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Acknowledgments

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pp. ix-x

This book originated in the three Conway Lectures I gave at the Me-dieval Institute at the University of Notre Dame in 2009. My first debt of gratitude is to the Medieval Institute and its director, Remie Con-stable, not only for the invitation, but also for the wonderful nine days I spent there, fully provided with both a house and a bicycle, regally en-...

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Introduction

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pp. 1-5

For historians of philosophy, time should have four dimensions. Three of them relate just to the philosophers who are being studied. The first dimension is their present. Whether, as here, the subject is someone who lived nine hundred years ago, or whether it is a more recent thinker, this present is not our present, and understanding it requires special ...

I. Abelard's Present

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Introduction to Part I

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pp. 8-10

To study a philosopher?s present means doing many things. They in-clude, for example, looking at the social and the intellectual assump-tions of the time, the literary forms then current for philosophical writing; in the case of a twelfth-century thinker, such Abelard, they would also involve exploring the links between his work and both the ...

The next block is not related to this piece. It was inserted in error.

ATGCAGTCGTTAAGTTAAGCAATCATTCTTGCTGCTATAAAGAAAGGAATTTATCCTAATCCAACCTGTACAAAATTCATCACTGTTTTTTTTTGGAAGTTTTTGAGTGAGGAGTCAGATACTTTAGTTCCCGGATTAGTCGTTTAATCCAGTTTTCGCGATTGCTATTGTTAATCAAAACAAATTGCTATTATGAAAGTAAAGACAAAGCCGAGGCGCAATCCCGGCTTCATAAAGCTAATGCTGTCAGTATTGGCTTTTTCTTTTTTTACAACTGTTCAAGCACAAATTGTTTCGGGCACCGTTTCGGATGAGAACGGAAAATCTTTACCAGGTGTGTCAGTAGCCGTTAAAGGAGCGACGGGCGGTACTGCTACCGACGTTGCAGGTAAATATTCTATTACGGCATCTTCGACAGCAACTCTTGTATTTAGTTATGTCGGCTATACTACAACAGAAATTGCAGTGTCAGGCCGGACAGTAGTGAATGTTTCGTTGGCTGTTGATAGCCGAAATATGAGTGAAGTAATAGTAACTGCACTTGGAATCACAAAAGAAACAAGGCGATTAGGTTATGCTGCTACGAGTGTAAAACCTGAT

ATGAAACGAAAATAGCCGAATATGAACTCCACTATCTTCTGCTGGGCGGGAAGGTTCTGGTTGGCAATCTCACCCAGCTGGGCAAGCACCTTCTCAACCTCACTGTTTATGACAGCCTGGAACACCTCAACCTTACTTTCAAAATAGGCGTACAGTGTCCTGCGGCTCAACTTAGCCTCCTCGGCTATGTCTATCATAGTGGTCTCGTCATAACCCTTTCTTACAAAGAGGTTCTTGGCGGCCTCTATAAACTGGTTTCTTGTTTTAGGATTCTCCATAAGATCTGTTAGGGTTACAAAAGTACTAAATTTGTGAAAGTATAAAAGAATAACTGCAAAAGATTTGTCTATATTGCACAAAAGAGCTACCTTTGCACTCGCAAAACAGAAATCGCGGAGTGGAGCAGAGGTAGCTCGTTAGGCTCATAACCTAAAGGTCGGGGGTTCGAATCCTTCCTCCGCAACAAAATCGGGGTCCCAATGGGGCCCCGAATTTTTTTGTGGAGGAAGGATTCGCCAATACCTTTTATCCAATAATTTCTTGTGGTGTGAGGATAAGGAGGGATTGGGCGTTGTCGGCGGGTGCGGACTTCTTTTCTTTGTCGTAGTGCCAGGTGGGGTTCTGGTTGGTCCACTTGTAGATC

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1. Abelard’s Developing Thought

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pp. 11-44

...sophical career which may span many decades. Few thinkers, even the steadiest and most consistent ones, retain entirely the same ideas and interests throughout their lives, and many change their views radically. Is it, then, one of the tasks of historians of phi-losophy to trace how their chosen thinkers developed philosophi-...

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2. An Unpopular Argument (I)